Bone Dry Law
The Germans were steadily being forced back towards their homeland, giving up much of the territory they had gained since 1914. As the Allies advanced, the communities they recaptured were impoverished, destroyed by the retreating forces. Although the seven major relief organizations in the United States, such as the Red Cross and the Salvation Army, had agreed to a united campaign scheduled to begin on November 11, it became apparent that thousands of Jewish people, especially those in Poland and Lithuania, were dying from starvation and in desperate need of help. President Woodrow Wilson declared that this date, October 23 was Jewish Relief Day, and Governor Lynn Frazier issued a Proclamation for North Dakota.
But just as disease and famine was the scourge of the war zone in Europe, the Spanish Flu had spread rapidly across North Dakota sparing few. The liberal use of alcohol was touted to help cure the dreaded disease, but it was not available in North Dakota. With Prohibition in North Dakota’s constitution, all but medicinal alcohol had been banned since statehood. And at the end of the 1917 Legislative Session, House Bill 39, termed the bone dry law, made importing alcohol illegal, making it unavailable even to pharmacies. But on this date in 1918, Supreme Court Justice James Robinson issued a letter stating that after a great deal of research, he believed House Bill 39 was a bogus statute. The Senate had initially amended the bill to allow each household to import four quarts of whiskey, five gallons of wine, or seventy-two quarts of beer for personal use, but in the House, that amendment was dropped and new restrictions, including the ban on importation, were added. Problem is, the revised bill never returned to the Senate for a vote, hence the decision by Judge Robinson.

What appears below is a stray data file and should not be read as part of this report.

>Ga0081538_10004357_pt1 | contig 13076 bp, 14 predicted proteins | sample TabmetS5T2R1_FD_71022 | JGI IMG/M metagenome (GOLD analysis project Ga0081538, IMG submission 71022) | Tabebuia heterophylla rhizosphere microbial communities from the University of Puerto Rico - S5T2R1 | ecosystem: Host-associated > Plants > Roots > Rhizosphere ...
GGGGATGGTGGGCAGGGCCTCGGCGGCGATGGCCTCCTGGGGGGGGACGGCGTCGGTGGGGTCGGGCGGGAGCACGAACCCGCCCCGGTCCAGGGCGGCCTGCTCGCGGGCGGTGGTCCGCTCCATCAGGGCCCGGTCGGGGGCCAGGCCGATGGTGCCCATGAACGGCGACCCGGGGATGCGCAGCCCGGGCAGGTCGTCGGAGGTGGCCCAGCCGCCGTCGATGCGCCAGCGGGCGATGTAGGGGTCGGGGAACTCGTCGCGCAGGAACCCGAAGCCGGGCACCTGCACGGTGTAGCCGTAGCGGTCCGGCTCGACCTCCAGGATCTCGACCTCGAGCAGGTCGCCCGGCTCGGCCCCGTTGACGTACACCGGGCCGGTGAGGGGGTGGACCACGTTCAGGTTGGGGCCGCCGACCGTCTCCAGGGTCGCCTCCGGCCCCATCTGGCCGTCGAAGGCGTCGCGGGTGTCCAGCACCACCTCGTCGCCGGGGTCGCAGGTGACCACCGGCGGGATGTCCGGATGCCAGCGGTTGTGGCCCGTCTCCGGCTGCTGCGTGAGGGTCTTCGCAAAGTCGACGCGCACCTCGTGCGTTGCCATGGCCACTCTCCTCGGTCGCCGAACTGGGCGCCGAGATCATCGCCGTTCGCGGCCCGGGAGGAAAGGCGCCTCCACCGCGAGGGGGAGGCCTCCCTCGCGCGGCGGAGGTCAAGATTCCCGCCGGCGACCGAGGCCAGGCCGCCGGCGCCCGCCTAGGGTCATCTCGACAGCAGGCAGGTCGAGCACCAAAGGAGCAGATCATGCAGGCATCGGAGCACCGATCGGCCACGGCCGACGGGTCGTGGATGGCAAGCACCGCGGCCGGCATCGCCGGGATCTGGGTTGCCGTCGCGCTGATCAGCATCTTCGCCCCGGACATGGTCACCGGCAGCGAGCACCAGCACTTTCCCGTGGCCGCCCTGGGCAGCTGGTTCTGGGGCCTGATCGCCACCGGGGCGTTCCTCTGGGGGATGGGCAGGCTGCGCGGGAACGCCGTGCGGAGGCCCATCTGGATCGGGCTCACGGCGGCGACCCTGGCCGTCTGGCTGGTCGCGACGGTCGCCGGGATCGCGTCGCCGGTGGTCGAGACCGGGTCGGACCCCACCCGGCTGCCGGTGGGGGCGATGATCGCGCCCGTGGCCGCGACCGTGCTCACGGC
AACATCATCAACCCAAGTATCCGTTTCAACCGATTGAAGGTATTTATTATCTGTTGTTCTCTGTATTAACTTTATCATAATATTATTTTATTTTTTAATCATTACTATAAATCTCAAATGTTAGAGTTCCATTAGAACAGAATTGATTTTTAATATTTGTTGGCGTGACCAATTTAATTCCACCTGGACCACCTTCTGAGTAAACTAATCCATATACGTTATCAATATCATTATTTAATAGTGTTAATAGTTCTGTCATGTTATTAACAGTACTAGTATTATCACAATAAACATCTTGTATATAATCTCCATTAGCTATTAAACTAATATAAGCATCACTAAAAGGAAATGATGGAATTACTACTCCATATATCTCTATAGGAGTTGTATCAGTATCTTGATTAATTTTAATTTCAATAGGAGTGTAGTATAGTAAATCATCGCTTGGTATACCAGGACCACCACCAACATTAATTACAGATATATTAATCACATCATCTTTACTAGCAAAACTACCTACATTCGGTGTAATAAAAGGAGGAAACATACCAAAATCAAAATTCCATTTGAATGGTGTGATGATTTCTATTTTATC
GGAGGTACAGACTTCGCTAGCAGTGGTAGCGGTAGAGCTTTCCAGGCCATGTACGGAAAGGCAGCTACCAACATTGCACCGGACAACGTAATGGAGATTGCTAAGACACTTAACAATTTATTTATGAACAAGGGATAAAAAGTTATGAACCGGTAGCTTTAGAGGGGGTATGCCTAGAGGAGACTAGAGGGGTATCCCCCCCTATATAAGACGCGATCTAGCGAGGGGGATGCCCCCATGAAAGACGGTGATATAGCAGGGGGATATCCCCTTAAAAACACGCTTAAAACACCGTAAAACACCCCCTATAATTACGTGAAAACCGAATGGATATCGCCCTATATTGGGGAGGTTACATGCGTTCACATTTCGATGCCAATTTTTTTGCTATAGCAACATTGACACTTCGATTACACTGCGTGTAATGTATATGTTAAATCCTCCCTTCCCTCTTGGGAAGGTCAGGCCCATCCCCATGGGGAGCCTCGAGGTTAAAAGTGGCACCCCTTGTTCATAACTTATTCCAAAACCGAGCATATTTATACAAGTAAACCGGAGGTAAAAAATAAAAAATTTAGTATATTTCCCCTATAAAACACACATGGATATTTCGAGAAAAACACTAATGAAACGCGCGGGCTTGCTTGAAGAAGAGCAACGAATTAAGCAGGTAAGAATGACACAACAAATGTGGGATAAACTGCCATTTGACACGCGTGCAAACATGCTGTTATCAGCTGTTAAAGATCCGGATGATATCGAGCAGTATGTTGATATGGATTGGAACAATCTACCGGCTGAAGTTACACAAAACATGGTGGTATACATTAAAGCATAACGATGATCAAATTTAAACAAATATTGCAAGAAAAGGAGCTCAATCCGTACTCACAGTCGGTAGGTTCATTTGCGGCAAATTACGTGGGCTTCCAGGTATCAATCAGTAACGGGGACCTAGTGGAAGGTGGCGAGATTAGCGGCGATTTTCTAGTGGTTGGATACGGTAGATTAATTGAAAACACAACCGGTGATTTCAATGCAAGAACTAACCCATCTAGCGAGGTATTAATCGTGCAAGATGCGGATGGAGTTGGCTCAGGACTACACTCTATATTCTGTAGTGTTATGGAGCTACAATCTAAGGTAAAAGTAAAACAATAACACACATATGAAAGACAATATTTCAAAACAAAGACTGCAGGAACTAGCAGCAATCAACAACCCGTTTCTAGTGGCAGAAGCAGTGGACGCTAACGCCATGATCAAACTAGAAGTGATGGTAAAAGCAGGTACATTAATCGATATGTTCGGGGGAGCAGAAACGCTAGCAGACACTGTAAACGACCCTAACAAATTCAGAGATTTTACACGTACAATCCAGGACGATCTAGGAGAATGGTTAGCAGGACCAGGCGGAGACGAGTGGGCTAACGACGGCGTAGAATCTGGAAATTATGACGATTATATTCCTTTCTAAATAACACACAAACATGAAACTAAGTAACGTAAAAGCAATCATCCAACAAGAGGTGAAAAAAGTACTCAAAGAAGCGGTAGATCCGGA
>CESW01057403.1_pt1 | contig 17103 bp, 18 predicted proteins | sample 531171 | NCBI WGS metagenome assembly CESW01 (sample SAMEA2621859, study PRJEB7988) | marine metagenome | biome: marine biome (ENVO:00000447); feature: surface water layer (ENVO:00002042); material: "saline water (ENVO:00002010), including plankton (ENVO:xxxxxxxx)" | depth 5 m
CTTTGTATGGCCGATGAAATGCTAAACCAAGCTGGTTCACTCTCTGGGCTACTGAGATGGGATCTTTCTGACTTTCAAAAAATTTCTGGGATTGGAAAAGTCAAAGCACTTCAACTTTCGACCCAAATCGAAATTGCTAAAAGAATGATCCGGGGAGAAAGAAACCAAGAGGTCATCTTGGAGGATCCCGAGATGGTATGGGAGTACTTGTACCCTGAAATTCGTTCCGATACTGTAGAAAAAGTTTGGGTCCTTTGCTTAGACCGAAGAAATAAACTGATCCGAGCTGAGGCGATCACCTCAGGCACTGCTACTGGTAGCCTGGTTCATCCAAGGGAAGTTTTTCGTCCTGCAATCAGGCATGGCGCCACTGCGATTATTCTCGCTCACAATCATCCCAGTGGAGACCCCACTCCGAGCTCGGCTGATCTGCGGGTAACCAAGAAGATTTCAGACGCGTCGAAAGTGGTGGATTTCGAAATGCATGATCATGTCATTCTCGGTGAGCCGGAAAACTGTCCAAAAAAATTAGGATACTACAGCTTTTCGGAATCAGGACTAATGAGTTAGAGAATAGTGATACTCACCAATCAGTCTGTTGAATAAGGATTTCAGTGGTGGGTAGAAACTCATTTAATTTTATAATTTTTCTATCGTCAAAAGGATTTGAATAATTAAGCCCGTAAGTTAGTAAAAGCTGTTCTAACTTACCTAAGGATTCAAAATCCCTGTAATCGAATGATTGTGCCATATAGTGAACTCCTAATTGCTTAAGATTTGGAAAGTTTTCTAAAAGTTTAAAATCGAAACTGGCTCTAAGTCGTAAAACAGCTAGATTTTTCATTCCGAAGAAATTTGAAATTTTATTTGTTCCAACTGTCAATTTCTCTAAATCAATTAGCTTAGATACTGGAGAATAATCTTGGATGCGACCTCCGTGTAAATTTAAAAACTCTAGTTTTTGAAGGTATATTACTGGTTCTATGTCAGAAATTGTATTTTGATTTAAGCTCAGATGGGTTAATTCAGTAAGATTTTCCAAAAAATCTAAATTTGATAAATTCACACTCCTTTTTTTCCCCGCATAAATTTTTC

Although attorney general William Langer had made it his mission to eliminate all alcohol in the state, the flu crisis brought a change of heart. He had been one of the first in Bismarck to get the flu, and now his new bride was also taken ill. So, he quickly contacted the railroad and other delivery companies, announcing that prescription alcohol could be delivered after all.
While Judge Robinson’s decision was being hotly debated, alcohol began flowing into the pharmacies. With House Bill 39 deemed ineffective, many a healthy North Dakotan soon discovered symptoms that required an immediate application of the newly available anti-flu medicine.
Dakota Datebook by Jim Davis
The Bismarck Tribune, October 18, 1918
The Ward County Independent, October 31, 1918
Grand Forks Herald, October 23, 1918